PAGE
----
Prior research would thus suggest that you, as a leader, have the daunting task of instilling both loss and gain perceptions in your organisation. In the prototypical case of traditional firms’ responses to online competitors, this could often be achieved through the creation of a separate organisational unit that served as a kind of corporate “start-up,” which could engage in experimentation due to a prevailing gain perception, and which was funded by the legacy organisation that dominantly held loss perceptions.

But in times of COVID-19, this may not be a viable solution due to the breadth of changes needed. Alternatives thus include either the explicit communication of the paradoxical nature of the change, trying to instil perceptions of loss and gain at the same time, or the creation of different perceptions in sequence. In particular, after initial loss perceptions made resources available for investment in the adaptation to the change, you might try to switch to a gain-focused communication, outlining the opportunities the crisis brings to get ahead of the competition. Clearly, both approaches are difficult to implement.

However, in a recent study on the adaptation of bookstores and book retail chains to online book retailing, my co-authors and I were able to add nuance to these challenging recommendations (König, Graf-Vlachy and Schöberl, 2020). On the one hand, we replicated most of the prior findings. We found the old patterns of loss perception that makes resources available and gain perception that allows making good use of them. But we discovered more. Investments were indeed often made under the perception of loss—but only if organisational members simultaneously perceived some control over the situation. If members perceived almost no control or a lot of control over the discontinuous change, they did not see a point in investing in any adaptation to the change—either because they saw no chance of the investments ever paying off, or because they felt that since the change was under control, there was no investment necessary in the first place. And of course, even when control perception was just right and investments were made, this did not solve the problem of non-experimentation.

On the other hand, we also found that loss perceptions were not always necessary for resource allocation. Even under gain perceptions, organisations were able to make investments in a discontinuous change—if the organisational members believed they had control over the change. When organisational members believed that adapting the change might be beneficial for their firm, and when they felt that they had sufficient control over the situation so that they could make a difference, they were willing to invest. At the same time, gain perceptions allowed for experimentation, leading to novel ways of adapting to the discontinuous change.

In sum, our research shows that you can either play the complex game of creating loss perceptions to enable investments and gain perceptions paired with just the right degree of control perceptions to allow experimentation; or you can instil gain perceptions paired with control perceptions to achieve both at the same time. Of course, neither is simple, but the latter allows you to keep your communication consistent throughout the process.

Don’t be a sore loser on the way

Over the last weeks, we saw that governments across the world are willing to support businesses who are threatened by the pandemic. However, such help is necessarily always distributed in a somewhat arbitrary fashion. The same is true for how governments impose and ease restrictions on economic activities. After the initial lockdown in Germany, for example, which had seen all non-essential retail outlets closed, the government allowed stores up to 800 square meters to reopen in April 2020. Why not stores with up to 600 square meters? Why not stores with up to 1000 square meters? The government made its decision based on a 2005 decision of Germany’s highest administrative court, which had ruled—in a completely different context—that stores over 800 square meters were to be classified as “large-area retail.”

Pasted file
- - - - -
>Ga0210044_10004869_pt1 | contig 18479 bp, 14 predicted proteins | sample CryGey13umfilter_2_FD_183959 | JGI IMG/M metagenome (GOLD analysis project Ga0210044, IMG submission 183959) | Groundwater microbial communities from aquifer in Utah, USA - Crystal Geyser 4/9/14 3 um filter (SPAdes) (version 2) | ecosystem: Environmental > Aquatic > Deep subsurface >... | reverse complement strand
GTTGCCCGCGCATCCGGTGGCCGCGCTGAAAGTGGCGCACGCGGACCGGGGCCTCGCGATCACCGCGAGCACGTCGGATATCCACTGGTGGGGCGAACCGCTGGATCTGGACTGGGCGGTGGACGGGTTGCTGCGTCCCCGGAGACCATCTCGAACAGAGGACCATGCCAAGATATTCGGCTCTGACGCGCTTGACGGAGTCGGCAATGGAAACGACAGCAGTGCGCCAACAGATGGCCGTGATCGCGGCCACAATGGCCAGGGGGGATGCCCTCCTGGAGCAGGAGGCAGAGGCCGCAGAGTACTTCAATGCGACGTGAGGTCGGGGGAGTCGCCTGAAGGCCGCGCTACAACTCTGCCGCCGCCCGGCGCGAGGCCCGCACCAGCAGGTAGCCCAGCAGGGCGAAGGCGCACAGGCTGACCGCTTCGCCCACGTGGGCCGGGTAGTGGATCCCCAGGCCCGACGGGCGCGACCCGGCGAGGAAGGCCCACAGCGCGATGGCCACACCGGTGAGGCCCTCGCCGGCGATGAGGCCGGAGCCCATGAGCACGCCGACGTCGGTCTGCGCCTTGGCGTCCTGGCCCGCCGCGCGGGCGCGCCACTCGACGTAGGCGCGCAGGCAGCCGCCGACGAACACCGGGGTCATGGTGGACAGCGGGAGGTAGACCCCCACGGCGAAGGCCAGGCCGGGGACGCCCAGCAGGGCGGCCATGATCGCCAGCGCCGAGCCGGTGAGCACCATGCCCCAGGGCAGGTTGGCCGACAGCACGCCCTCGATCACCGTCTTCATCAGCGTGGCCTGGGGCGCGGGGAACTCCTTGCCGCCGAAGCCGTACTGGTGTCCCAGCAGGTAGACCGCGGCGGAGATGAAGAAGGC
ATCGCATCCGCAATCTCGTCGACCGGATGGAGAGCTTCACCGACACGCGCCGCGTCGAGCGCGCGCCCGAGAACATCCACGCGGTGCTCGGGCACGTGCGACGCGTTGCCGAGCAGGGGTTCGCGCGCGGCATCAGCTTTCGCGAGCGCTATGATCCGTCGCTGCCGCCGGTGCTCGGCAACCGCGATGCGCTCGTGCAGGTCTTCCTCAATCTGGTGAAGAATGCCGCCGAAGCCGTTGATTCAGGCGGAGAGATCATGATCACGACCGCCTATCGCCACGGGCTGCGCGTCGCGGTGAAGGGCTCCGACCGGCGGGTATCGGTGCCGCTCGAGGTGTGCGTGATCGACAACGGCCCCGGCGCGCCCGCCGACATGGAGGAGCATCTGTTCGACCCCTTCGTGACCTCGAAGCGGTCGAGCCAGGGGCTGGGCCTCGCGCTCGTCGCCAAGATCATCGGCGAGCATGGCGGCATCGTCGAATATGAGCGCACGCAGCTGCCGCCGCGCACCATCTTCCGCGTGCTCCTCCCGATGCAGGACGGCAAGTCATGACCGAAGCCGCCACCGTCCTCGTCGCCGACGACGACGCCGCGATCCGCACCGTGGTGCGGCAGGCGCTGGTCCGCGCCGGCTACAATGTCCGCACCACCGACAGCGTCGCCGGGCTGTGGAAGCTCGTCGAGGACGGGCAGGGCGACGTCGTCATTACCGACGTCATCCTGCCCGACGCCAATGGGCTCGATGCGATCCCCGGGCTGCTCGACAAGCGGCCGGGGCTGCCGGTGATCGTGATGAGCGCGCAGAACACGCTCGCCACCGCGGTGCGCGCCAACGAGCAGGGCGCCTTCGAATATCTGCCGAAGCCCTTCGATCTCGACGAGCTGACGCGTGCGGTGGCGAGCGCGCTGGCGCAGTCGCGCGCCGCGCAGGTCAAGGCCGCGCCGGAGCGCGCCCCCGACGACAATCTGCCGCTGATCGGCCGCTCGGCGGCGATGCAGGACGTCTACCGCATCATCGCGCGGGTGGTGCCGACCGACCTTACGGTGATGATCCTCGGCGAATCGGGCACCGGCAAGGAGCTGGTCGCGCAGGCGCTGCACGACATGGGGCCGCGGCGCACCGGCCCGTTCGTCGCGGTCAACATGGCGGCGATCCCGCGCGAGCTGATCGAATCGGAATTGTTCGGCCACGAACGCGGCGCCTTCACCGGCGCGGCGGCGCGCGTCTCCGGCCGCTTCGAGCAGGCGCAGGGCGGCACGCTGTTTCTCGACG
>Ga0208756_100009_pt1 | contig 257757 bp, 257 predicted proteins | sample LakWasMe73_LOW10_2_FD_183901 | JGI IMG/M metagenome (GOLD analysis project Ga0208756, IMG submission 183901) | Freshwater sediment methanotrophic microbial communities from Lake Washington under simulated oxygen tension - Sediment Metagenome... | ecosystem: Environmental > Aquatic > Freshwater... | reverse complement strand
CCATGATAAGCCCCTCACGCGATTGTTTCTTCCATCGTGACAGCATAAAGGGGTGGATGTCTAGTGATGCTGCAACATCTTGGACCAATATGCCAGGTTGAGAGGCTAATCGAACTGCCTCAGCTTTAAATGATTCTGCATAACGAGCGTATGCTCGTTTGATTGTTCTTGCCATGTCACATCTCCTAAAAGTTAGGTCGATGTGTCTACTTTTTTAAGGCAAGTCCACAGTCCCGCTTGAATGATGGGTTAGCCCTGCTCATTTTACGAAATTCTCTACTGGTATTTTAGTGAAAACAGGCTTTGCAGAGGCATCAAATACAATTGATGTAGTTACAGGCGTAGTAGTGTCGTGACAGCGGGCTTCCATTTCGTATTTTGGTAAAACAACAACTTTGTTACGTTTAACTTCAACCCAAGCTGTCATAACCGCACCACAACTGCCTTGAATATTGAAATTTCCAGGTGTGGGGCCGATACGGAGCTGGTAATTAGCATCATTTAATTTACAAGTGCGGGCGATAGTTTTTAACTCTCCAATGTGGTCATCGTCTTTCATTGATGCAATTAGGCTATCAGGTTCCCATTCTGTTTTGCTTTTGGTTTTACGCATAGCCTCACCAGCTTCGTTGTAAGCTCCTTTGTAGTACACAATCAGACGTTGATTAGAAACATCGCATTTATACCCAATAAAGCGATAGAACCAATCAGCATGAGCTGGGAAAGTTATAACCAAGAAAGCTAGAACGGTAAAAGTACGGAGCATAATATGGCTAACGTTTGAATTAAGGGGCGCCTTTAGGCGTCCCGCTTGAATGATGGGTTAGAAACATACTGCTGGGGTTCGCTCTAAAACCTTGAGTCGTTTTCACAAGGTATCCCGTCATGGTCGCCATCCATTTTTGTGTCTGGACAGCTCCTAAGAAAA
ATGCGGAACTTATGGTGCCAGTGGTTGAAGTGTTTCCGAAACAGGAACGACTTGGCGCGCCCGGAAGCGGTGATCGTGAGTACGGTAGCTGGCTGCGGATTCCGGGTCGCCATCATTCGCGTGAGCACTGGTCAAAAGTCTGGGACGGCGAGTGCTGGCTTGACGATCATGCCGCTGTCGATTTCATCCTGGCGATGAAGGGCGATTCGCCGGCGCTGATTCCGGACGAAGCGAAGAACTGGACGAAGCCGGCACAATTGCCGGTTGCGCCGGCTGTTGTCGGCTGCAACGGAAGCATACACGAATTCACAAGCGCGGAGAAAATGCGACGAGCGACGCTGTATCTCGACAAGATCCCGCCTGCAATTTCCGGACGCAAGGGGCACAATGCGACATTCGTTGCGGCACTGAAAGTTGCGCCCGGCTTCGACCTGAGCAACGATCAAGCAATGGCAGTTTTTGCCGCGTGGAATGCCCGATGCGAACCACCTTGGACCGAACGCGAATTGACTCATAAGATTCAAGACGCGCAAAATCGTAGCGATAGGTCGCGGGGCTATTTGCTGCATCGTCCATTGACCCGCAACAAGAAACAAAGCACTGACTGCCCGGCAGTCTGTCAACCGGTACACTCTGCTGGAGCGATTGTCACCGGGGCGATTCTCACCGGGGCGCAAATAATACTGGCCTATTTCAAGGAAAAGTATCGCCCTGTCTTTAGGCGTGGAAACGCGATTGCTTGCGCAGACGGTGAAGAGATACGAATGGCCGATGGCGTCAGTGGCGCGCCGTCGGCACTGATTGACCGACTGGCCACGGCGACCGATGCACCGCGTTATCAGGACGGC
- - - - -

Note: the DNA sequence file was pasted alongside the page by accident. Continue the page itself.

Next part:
If your business is on the losing end of such a decision, it is easy to get angry and call for changes to regulation and to lobby officials. And while this is both understandable and may even make sense if you have a real chance of changing them, it is important not to let a feeling of being treated unfairly take the upper hand. Instead, treat it as a motivation for change.

In a third recent research project, my co-authors and I investigated the early reaction of hotels to sharing-economy platforms like Airbnb (Weber, Lehmann, Graf-Vlachy and König, 2020). Aside from a variety of other responses, such as general confusion and the belief that Airbnb would necessarily always remain a niche business, it stood out to us that proprietors of small hotels and managers of large hotel chains felt treated utterly unfairly by the government. They thought that companies like Airbnb were getting away with skirting or downright ignoring regulations that hotels had to adhere to. They saw Airbnb as a company that enabled hosts to avoid taxes, ignore fire codes, and violate a multitude of other regulations. Because hotel managers felt that this was such an obvious injustice, they were confident in waiting for the regulator to step in and regulate or even outlaw Airbnb’s business. As we now know, of course, this largely did not happen.

Arguably, hotel chains would have been much better off questioning their own practices and business models to adapt to the change. But only a small minority of them did this. For instance, some hotels decided to change their customer segmentation to better compete with Airbnb. Others began to change their product offering, e.g., by relying more on self-service or by adding lounge areas for people to socialise in, to face the competitive threat head-on.

In times of COVID-19, the lesson is thus to not be angry and wait for the regulator to step in. Government intervention may or may not come in time, and it may or may not come in the way that suits your particular needs. Instead, be proactive and use this situation in which things are not as we knew them before as an opportunity to reconsider key assumptions about your business. Think about what it is that your customers really value about your product or service. Consider what you actually need to do to keep your business running. And, most importantly, assess how you might need to change.


Much like pharmaceutical firms face product-harm crises, book retailers face online retailing, and hotels face the discontinuous change of the sharing-economy, all businesses today face a COVID-19 reality they cannot just wish away. Change is needed, and not only temporarily. Once the immediate need of business continuity is met, it is time to think about what true continuity can and must look like in the “new normal.”



  • This blog post expresses the views of its author(s), not the position of LSE Business Review or the London School of Economics.
  • Featured image by Martin Adams on Unsplash